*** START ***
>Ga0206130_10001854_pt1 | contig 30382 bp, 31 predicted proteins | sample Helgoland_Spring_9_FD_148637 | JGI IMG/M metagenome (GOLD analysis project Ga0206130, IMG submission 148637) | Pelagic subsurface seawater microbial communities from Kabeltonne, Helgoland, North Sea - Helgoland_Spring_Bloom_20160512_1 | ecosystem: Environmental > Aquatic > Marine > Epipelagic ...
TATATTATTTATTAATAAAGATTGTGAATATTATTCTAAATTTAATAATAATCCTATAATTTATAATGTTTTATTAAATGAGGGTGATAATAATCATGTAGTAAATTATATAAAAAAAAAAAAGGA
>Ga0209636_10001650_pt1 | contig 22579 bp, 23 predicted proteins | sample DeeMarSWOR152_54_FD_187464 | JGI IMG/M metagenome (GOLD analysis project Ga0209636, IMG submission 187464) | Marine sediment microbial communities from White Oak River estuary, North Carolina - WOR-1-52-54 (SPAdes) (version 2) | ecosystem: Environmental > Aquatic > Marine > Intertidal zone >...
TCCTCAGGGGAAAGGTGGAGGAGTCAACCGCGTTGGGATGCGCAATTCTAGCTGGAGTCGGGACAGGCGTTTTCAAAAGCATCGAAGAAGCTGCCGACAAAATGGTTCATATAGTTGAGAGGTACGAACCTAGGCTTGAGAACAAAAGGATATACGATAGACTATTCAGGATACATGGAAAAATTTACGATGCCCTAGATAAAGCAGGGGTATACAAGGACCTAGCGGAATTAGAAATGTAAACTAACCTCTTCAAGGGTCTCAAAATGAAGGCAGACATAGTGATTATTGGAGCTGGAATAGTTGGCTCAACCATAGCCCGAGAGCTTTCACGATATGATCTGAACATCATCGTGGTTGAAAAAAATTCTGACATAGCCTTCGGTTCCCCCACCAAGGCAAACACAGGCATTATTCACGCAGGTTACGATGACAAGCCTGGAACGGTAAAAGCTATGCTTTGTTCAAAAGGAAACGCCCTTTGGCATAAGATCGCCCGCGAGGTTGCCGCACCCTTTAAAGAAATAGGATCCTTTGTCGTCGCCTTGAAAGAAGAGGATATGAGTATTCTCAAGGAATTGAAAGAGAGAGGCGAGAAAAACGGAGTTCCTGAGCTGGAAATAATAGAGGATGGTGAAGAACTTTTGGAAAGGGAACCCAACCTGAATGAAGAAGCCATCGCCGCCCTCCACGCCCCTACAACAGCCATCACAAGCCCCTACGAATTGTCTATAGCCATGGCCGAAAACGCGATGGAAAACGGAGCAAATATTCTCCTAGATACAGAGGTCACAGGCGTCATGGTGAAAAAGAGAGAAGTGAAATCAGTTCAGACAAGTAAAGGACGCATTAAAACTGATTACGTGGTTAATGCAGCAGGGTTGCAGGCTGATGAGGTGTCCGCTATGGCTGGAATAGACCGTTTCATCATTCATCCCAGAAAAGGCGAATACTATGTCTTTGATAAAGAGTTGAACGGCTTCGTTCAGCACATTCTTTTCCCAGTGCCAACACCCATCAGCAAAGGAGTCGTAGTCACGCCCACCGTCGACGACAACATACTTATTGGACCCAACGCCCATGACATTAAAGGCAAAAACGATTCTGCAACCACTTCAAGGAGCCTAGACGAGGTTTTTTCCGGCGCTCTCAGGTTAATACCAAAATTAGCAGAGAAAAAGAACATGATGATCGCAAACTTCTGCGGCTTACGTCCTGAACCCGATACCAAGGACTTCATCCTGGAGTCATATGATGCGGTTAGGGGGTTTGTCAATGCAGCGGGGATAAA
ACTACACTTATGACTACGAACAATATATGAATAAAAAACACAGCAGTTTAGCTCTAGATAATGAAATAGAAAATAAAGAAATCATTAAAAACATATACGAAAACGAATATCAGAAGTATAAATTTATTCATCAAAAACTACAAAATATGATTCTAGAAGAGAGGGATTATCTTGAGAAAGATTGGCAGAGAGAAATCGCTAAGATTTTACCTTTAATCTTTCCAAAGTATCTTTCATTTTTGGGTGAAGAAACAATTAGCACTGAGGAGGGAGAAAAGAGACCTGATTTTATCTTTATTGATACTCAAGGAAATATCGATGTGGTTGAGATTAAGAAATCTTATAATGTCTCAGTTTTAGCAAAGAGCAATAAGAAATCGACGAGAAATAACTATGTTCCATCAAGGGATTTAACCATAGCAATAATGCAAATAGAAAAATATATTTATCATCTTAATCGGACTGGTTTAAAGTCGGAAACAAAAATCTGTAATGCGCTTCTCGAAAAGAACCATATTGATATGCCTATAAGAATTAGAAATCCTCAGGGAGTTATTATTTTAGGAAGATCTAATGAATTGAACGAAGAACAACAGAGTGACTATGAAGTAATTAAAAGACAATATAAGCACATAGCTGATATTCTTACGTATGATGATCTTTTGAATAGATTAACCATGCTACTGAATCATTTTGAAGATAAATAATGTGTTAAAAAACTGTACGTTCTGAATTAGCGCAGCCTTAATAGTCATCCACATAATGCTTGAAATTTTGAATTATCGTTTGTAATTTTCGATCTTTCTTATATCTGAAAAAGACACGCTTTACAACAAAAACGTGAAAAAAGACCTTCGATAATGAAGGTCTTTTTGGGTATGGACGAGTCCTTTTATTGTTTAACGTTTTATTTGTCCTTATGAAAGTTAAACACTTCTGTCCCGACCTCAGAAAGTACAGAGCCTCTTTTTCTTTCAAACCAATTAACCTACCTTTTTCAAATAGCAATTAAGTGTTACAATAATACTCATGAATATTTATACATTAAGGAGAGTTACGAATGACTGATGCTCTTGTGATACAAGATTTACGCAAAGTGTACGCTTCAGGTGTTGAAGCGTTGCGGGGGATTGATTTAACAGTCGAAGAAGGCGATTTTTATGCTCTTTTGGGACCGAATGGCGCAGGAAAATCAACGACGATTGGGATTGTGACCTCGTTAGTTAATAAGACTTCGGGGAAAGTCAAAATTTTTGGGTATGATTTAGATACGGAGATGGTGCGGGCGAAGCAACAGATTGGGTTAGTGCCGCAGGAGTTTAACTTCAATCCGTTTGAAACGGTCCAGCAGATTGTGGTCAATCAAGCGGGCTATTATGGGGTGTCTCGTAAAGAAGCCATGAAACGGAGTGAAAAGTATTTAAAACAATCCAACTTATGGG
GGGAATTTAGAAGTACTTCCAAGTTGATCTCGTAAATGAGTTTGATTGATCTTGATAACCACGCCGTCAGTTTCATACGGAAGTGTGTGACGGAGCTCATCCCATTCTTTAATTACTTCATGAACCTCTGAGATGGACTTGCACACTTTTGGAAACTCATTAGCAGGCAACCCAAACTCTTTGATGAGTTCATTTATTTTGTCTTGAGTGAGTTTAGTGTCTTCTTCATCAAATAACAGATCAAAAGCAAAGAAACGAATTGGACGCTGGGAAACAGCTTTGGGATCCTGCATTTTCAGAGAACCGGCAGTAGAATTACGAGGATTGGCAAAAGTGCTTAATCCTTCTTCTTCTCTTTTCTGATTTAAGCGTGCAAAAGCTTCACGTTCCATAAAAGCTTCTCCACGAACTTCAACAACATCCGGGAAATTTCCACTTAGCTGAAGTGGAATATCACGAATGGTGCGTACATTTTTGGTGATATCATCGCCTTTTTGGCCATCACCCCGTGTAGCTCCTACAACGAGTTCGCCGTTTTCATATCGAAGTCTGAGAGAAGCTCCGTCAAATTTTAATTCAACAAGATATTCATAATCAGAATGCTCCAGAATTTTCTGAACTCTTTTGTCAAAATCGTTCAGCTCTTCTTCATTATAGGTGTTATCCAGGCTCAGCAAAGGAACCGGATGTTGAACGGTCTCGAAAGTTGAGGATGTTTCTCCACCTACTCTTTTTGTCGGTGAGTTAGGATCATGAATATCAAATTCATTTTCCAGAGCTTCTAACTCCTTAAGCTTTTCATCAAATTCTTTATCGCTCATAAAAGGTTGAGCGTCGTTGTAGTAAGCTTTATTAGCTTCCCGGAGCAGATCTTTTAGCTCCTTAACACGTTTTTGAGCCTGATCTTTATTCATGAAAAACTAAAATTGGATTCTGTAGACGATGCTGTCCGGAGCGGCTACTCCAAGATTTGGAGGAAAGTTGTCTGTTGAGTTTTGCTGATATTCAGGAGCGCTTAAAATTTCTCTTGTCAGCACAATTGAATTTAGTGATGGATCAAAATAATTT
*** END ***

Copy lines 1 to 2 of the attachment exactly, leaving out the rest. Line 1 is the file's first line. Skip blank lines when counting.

>Ga0206130_10001854_pt1 | contig 30382 bp, 31 predicted proteins | sample Helgoland_Spring_9_FD_148637 | JGI IMG/M metagenome (GOLD analysis project Ga0206130, IMG submission 148637) | Pelagic subsurface seawater microbial communities from Kabeltonne, Helgoland, North Sea - Helgoland_Spring_Bloom_20160512_1 | ecosystem: Environmental > Aquatic > Marine > Epipelagic ...
TATATTATTTATTAATAAAGATTGTGAATATTATTCTAAATTTAATAATAATCCTATAATTTATAATGTTTTATTAAATGAGGGTGATAATAATCATGTAGTAAATTATATAAAAAAAAAAAAGGA